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Why ‘Veep’ should be everyone’s election year binge

The opinions expressed in this article are the writer’s own and do not reflect the views of Her Campus.
This article is written by a student writer from the Her Campus at PSU chapter.

2024 might not be everyone’s most anticipated year due to the looming uncertainty of the 2024 Presidential Election. It seems that the election will have the same two presidential candidates as the 2020 election, as Presidential incumbent Joe Biden will likely face former President Donald Trump.

It already feels like coverage of these two candidates is fatigued, which could be attributed to the repeat ballot, constant coverage of Trump, or the fact that people have to choose between two old men to become the most powerful person in the country.

Keeping up with the media cycles during election season can be overwhelming. Whether it’s depressing, stressful or just disheartening, everyone needs some level of escape.

Enter “Veep.”

Starring comedy legend Julia Louis-Dreyfus as Selina Meyer, the Vice President of the United States, “Veep” follows Meyer and her staff who are navigating the executive office and trying to make an impressive legacy for the politician while having to keep up with the trivial games of politics.

This is a brutal, scathing, vicious and hysterical portrayal of the staff behind the scenes of the person one heartbeat away from being the leader of the free world. Following Meyer and her sometimes brilliant and sometimes moronic team can be both anxiety-inducing and hilarious.

“Veep” isn’t a “feel-good” show that will leave viewers optimistic about the political landscape in America like “Parks and Recreation” might. But its realism can open people’s eyes about the American government. In fact, Washington D.C. insiders have called “Veep” the most realistic portrayal of government in the media.

Yeah, “Parks and Rec” is an incredible show. But if you focus on the idea that good people like Leslie Knope can advance in government by doing the right thing and being hard workers, that can make you optimistic, and then you’ll be let down by the events that happen in real life.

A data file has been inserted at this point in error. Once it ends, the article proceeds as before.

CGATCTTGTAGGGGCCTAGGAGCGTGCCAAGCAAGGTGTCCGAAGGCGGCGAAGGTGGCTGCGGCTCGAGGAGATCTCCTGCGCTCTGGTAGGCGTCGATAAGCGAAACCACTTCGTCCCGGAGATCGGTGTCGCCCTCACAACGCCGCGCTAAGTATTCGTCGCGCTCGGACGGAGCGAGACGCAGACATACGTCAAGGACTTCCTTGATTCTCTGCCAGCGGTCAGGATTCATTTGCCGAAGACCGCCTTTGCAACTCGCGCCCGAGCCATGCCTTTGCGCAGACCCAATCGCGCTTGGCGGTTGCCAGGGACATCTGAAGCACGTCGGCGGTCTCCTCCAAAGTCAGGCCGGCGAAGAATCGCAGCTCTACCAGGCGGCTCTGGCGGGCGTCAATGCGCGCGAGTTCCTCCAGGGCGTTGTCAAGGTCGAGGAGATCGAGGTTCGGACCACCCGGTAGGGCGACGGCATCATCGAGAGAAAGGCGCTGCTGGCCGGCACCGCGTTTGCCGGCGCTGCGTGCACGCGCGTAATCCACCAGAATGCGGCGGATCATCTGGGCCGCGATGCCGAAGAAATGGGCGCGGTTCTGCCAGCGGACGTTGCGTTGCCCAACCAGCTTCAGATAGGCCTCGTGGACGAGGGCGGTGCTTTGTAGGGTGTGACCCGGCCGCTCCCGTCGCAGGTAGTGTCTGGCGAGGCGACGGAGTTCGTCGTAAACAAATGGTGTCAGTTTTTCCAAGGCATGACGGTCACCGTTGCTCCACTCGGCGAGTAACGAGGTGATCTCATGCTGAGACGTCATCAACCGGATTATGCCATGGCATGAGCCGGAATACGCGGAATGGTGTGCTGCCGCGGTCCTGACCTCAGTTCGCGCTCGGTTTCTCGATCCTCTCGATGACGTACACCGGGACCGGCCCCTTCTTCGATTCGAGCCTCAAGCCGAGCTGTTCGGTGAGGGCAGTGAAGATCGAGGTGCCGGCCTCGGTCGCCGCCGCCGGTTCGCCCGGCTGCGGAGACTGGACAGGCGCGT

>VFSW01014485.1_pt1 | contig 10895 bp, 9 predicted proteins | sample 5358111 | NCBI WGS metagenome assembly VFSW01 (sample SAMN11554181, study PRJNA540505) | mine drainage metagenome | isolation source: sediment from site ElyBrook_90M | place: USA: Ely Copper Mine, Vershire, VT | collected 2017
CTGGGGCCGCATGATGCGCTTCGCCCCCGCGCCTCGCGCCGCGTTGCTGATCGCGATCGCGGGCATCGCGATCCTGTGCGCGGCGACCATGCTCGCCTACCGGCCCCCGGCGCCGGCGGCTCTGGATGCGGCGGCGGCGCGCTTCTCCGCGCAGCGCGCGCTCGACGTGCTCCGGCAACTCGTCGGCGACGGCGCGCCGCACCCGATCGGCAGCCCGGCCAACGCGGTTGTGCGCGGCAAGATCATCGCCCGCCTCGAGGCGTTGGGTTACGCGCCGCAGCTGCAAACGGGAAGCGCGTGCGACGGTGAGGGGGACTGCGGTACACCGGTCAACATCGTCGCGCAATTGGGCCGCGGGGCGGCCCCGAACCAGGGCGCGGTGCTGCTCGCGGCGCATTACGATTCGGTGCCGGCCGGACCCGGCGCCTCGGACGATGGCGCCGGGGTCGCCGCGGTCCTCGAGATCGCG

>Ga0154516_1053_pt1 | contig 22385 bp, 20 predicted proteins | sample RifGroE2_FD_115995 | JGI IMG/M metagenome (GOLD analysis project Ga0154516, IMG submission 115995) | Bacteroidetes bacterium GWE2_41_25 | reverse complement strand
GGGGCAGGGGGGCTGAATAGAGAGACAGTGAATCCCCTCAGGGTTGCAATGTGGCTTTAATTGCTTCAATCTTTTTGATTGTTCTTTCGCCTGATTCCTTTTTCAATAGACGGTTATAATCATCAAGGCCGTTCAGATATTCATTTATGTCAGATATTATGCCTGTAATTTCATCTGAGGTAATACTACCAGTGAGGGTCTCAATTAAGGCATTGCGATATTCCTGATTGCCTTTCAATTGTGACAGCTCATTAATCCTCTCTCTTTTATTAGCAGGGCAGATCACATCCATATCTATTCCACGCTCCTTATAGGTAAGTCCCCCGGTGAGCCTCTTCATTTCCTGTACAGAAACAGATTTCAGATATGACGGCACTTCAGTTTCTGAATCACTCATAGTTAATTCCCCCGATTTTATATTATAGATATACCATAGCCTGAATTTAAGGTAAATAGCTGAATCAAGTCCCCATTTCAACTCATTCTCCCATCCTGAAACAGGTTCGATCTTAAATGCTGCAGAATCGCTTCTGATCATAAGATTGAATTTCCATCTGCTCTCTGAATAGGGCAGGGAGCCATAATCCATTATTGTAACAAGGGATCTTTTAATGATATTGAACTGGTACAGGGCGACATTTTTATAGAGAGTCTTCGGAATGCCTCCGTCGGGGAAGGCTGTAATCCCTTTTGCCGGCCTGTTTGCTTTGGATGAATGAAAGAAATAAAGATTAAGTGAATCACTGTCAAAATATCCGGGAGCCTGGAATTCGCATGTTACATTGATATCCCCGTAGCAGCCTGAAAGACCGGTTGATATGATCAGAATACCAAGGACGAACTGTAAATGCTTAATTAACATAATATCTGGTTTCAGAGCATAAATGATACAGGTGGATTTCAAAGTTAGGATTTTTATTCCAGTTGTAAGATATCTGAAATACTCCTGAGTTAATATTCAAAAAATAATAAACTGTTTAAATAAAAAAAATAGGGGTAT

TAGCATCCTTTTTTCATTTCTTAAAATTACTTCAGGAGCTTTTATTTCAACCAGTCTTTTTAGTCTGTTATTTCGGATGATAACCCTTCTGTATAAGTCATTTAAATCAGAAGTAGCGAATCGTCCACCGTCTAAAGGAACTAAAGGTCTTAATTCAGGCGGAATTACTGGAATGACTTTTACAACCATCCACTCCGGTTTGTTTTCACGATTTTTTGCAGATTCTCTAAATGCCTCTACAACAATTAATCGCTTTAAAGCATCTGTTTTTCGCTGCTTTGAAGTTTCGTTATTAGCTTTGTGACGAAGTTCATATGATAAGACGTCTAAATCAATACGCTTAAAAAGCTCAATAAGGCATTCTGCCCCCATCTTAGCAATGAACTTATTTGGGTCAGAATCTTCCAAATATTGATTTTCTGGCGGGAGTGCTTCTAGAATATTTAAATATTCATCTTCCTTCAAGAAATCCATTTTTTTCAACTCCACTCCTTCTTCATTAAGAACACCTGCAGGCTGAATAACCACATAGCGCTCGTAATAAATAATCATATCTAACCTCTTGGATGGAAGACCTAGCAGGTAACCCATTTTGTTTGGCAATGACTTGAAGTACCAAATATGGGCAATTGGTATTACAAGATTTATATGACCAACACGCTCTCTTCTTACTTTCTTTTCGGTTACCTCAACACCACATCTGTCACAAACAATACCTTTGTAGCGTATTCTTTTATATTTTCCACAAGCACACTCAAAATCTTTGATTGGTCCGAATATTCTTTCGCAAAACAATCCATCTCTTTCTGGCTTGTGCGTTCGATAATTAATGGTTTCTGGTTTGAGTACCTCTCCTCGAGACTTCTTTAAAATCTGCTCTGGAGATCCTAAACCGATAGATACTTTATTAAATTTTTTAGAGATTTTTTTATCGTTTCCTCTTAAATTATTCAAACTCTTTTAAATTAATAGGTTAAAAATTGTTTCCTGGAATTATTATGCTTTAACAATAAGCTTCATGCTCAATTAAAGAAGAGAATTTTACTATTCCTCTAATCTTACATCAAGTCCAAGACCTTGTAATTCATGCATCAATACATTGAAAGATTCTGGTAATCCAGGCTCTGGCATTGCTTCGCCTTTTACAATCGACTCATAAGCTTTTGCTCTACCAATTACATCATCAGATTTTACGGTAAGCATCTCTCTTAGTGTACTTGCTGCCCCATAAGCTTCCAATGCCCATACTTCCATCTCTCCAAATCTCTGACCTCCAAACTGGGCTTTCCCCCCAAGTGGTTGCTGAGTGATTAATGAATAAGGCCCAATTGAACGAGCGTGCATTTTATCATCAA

The honesty and cynicism of “Veep” can offer some freedom. When it first aired (2012-2019), it did seem like the fictitious federal government was far crazier than the real one. But the final season clearly digs at the 2016 election, parodying both Hilary Clinton and Trump with a twist on that saga.

In an era where everything seems to be politicized and partisan, “Veep” consciously never reveals what political party Meyer or any of her opponents are in. This means that regardless of political ideology, “Veep” is a phenomenal satire without alienating viewers.

A show that is about the political system manages to highlight the issues with America’s government rather than about the current issues. You see the insincerity and waffling of politicians and how they don’t believe many things they stand for. Making it clear that these politicians prioritize power and legacy over making an actual change

It also highlights how people who are moronic and have no qualifications to be in positions of power can rise to those positions and push out people who have the intention of creating an ideal future.

“Veep” is more than just it’s brilliant satirical portrayal of the American political system. It’s one of the funniest shows ever to air.

The show is believed to have one of the highest JPM (Joke Per Minute) rates, which means that even when tensions get high, the show never goes long without a snarky joke or slapstick moment.

Louis-Dreyfus won six consecutive Emmys for her performance as Meyer. Louis-Dreyfus gives one of the greatest acting performances ever with “Veep.” She is hysterical, commanding, unhinged and dignified. No comedy performance in television history can hold a candle to Louis-Dreyfus in this role.

Tony Hale received six Emmy nominations, winning in 2013 and 2015, for his character Gary, the Vice President’s personal aide.

Additionally, multiple other cast members received nominations from the Television Academy, with Anna Chlumsky receiving six, Matt Walsh receiving two, and Gary Cole, Martin Mull, Hugh Laurie and Peter MacNicol all receiving one.

It wasn’t just the acting that got love from the Emmys as “Veep” won 60 Emmy, including Outstanding Comedy Series in 2015 or 2016.

“Veep” can create some of the most vile and unlikeable characters in television history but still manages to force the viewers to root for them. It’s compelling and keeps you on the edge of the sheet for every minute the viewer watches it.

“Saturday Night Live,” “Last Week Tonight,” “Late Night,” and “The Daily Show” are obvious staples of the political-comedy world, especially in an election year. But when needing to escape the insanity of the real world, “Veep” offers the perfect escape.

I am Sophia D'Ovidio, a third-year majoring in digital and print journalism with a minor in media studies. When I'm not writing for Her Campus @ PSU I am watching TV, at the gym, making TikToks or with my friends. During my time at Penn State, I also am the director of the Arts and Entertainment department at Commradio, Penn State's student-run, web-based radio station affiliated with the Bellisario College of Communications. I oversee and contribute to articles, talk shows, podcasts and live coverage events for my department. Additionally, I am a volunteer for THON, the largest student-run philanthropy event where Penn State students raise money to combat childhood cancer. I am from Allentown, New Jersey, and I love spending time at home with my family and down the shore. My other interests include comedy, film, women's soccer, hiking and music.